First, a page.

Happy Saturday, dear friends! Ah, the joy of a quiet Saturday morning to you all, but not here in this house, as we are getting ready to go to a wedding. Sometimes you have to get busy, in order to get busy having fun!
I hope all of you have more time to relax and unwind over a lazy cup of coffee or tea, and spend some time with the news.
Today we have a hodge-podge of news, and we refer back to some topics we have previously covered, so please get comfy and let’s begin.
Occupy Central protest leadership begin talks with Hong Kong government.
At the beginning of the week, the Hong Kong government met with protest leaders, and the discussions were broadcast live for all of the protestors to see, in the center of Hong Kong. While China is not pleased with the protests, saying they may be motivated by outside influence, many in the local area support the protestors. The Hong Kong government is debating whether to submit a report to China, detailing the protestors’ concerns and demands.
A trip to Cambodia, for one young Australian woman, spurs her into the gender equality forefront.
Madeline Price started the One Woman Project in Queensland, Australia, after she went on an alternative holiday to Cambodia. When she visited one of the schools and saw not one girl among the pupils, even though the village was 50% female, she was struck hard by the disparity. She then attended a global leadership program in Prague, and came home to found One Woman in 2013. The program is based on the idea that educating one woman, in Cambodia, or anywhere in the world, can create lasting change. The program is offered to high school and university students in Brisbane, and her work to create sustainable change, has earned her the Queensland Young Australian of the Year Award. Congratulations Madeline, and may you empower others to seek gender equality internationally!
Fox News under fire, along with female program anchor, for disparaging comments about young women voters.
Kimberly Guilfoyle, a news host for Fox News, has drawn significant fire for comments she made about young women voters in the US. She said young women should not bother voting in the US mid-term elections, and get back to their Tinder or Match.com profiles instead. She also said young women on legal juries was a bad idea, because they just didn’t get the system. I think Ms. Guilfoyle strongly underestimates the intelligence of young women in this nation, and even if her ideas are drawn from stereotypes, these are highly inappropriate comments. Had she replaced “young women” with any other social demographic or group, she surely would have been branded a bigot. I believe that young people will become interested and excited about any country, when leaders begin to speak about a world that works for everyone. Until then, is it any wonder they are bored with the same old dog and pony show? Instead of denigrating them, why not teach them, mentor them and get them excited about the future.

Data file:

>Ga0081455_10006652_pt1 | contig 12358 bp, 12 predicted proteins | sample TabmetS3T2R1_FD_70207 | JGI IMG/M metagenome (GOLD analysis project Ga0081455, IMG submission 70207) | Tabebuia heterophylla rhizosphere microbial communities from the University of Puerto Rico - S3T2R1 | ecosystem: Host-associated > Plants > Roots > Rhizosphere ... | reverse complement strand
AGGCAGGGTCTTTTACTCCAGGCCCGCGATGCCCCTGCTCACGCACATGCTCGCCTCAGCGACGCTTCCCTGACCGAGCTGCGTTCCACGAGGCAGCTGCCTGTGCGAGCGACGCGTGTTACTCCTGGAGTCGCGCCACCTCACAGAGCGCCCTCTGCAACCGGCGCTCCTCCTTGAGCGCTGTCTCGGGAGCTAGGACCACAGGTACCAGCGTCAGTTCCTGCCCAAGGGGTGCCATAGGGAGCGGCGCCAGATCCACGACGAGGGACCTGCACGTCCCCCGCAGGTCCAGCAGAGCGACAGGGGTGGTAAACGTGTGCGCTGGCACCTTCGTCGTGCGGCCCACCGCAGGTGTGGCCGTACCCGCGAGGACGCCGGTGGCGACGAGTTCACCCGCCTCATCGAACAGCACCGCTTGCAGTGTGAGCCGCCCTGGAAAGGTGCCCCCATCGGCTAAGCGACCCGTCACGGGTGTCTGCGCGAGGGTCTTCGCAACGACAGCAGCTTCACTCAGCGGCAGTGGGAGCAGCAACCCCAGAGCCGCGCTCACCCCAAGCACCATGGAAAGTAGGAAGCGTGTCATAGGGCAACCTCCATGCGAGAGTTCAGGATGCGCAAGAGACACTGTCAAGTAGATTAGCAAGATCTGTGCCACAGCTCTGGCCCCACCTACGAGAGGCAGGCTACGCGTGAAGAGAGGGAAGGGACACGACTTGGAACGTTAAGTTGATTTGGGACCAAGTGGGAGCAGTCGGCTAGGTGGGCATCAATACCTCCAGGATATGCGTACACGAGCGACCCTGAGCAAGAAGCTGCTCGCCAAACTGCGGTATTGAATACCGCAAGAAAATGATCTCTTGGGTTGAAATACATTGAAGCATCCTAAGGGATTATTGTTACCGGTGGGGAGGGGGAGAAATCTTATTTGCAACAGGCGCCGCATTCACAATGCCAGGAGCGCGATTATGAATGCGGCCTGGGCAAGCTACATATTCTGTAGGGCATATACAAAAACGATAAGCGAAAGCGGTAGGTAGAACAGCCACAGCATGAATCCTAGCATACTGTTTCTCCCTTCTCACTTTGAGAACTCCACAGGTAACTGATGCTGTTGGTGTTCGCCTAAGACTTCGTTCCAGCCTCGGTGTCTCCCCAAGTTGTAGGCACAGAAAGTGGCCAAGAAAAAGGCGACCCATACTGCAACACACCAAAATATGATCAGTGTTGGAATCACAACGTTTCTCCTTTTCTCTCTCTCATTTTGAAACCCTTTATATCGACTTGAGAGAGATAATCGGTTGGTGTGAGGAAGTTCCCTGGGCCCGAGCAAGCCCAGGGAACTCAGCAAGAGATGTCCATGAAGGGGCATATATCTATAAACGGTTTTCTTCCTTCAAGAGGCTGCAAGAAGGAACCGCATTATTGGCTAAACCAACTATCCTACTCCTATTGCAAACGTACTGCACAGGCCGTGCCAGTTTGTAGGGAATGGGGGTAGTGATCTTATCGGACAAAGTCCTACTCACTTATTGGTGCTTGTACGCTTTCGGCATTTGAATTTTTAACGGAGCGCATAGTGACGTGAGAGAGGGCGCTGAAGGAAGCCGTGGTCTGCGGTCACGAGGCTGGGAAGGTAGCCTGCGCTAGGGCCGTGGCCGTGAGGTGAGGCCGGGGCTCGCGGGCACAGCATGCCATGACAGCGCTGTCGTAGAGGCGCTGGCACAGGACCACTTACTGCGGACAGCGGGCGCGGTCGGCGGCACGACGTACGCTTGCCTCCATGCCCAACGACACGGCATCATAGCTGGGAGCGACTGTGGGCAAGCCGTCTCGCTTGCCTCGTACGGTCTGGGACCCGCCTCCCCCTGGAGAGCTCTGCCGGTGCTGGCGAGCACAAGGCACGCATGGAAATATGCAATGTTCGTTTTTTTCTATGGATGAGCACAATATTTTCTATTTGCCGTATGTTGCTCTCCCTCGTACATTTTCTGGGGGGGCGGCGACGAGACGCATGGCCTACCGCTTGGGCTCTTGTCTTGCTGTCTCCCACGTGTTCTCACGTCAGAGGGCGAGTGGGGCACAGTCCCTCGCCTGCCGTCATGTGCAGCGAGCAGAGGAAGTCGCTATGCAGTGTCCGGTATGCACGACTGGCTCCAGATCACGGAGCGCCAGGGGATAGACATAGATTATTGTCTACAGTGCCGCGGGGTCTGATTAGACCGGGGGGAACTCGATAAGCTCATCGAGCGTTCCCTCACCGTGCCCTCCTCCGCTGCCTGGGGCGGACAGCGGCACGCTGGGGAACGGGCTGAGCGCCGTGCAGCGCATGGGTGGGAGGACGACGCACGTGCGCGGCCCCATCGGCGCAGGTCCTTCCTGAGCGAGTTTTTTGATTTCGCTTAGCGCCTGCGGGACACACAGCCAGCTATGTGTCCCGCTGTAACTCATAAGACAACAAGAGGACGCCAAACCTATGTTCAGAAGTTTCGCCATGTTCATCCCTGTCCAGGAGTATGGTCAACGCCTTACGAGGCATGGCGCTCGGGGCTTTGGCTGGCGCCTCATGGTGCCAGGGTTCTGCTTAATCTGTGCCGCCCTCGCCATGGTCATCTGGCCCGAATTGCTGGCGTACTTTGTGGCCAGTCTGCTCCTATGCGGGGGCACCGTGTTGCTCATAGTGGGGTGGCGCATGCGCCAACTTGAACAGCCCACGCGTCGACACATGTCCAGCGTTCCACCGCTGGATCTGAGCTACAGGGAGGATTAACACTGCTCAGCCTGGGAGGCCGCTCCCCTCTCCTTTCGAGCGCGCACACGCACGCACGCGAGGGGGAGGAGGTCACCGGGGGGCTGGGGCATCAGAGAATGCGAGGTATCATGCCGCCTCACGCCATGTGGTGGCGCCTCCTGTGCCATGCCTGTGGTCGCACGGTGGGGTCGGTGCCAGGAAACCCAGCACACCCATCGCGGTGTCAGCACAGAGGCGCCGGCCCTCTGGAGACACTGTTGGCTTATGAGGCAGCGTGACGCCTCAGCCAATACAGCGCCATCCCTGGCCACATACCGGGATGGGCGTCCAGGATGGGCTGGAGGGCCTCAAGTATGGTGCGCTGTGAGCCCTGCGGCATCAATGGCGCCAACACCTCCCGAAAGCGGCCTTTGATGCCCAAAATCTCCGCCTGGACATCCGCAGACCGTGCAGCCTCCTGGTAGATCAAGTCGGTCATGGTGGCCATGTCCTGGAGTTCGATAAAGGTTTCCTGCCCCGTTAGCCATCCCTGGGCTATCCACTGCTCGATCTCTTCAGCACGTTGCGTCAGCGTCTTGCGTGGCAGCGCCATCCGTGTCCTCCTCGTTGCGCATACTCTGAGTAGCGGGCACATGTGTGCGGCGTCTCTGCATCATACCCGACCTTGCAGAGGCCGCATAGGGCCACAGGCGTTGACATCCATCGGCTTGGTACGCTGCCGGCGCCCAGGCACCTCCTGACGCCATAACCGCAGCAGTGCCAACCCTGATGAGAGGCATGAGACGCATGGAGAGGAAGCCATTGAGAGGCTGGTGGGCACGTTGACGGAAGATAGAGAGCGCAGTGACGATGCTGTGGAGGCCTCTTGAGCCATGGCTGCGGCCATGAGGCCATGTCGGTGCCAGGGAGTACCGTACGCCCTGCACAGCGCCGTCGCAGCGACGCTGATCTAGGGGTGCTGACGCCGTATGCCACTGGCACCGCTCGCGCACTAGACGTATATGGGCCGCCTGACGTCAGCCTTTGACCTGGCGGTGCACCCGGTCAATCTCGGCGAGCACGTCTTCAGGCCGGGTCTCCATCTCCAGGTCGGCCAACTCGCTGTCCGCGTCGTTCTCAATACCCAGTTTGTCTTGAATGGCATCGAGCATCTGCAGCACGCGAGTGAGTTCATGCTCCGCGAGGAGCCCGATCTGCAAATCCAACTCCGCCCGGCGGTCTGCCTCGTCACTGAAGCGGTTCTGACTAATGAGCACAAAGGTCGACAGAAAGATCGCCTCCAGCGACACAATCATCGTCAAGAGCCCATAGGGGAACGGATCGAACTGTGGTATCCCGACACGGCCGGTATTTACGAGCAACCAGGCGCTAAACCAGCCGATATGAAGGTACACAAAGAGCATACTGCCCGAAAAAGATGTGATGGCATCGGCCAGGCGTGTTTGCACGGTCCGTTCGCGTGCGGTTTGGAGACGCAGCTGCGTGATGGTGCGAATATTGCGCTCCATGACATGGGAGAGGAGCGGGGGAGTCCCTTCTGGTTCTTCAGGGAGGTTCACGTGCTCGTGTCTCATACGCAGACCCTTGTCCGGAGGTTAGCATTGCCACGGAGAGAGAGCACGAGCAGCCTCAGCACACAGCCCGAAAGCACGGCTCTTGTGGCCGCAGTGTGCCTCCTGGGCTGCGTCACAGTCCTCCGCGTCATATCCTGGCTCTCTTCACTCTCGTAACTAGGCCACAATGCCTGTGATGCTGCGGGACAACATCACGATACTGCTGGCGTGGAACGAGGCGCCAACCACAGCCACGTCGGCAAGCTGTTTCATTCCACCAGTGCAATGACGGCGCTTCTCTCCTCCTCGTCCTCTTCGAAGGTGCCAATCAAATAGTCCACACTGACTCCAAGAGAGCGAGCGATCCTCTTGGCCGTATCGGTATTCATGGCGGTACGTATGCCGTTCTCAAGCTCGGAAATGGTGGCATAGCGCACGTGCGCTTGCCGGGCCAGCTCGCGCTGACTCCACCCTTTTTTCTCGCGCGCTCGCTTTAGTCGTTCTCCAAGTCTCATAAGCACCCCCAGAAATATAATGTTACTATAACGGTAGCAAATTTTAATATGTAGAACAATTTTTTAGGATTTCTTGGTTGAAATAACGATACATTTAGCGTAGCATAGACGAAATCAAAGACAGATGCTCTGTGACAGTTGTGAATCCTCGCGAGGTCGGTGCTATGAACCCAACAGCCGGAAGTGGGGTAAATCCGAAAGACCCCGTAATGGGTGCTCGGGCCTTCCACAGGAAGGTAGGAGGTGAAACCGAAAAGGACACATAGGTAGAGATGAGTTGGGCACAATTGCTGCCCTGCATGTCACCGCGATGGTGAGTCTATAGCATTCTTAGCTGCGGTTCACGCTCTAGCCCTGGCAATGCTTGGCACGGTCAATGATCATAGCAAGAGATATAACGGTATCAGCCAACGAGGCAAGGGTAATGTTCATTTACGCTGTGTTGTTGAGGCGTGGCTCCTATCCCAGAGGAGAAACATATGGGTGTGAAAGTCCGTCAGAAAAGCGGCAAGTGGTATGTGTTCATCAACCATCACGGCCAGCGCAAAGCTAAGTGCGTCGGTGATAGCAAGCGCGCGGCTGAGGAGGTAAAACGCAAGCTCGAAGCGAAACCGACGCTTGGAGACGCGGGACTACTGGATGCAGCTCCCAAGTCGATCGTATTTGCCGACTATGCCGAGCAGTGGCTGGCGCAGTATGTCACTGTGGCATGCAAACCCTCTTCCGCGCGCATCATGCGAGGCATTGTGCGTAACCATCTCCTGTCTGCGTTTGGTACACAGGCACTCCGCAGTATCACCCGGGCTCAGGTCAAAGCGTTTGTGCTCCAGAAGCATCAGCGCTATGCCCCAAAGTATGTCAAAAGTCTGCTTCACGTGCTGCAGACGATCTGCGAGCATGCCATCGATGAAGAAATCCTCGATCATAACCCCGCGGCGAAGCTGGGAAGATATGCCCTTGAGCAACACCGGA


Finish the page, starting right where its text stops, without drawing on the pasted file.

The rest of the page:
One of those read-between-the-lines articles.
It’s amazing what you can learn from a main-stream media piece, if you know what you are looking for. Before 9/11, it was almost impossible to get funding to develop vaccines for deadly diseases, but after the event, Dick Cheney was afraid of bio-terrorism. He advocated for increased spending within the Bush administration, and the funds started to pour in, to the tune of $1.6 Billion for the National Institutes of Health, which had a previous budget of $53 Million. I leave it up to you, enlightened readers, to do the math.
Imagine a world without student loan debt.
This link was sent in by a dear reader. Many countries around the world provide free, or reasonably priced education for their population. This is not the case in the US, where some private institutions charge students over $52,000 a year. In a country where high schools tell students that they must go to college, if they wish to do well financially in later life, few families can afford to send a child to school, for a basic degree, at a cost of $200,000. This is why many families and individuals, go into serious debt. Many debts are deferred until graduation, but interest is, of course, still adding up. Even if a person declares bankruptcy, government-subsidized student loans must be re-paid. Recently, a group called Debt Jubilee, an offshoot of the Occupy Wall Street protest, began buying up delinquent debt from student loans, and simply writing them off. The Jubilee has purchased over $3.8 Million in debt for under $100,000, from a group of students who had received loans from a company, with extremely poor lending tactics. While the efforts are small at this point, it shows the world that student debt in the US is out of control, and must be restructured in the near future.
And finally, if you want a good laugh, because its too crazy to cry…
Senator Coburn publishes his 5th Annual Wastebook.
We have all heard the stories of outrageous government spending in many countries, but few get to see the inside details behind the spending. Senator Coburn, an Oklahoma Republican, wants to share them with the world, and that is why he publishes Wastebook. This document, lists 100 ways that the US government is spending tax-payer money to support projects that seem to have little bearing on reality. Wouldn’t it be wonderful if they spent money on a world that works for everyone?
If you have any free time, take a gander at the whole list. I found it quite enthralling!
That’s the news for today! I hope you have a day filled with joy, and come back to join me for Feel Good News on Sunday!
Be Well. Be Joy. Be Love!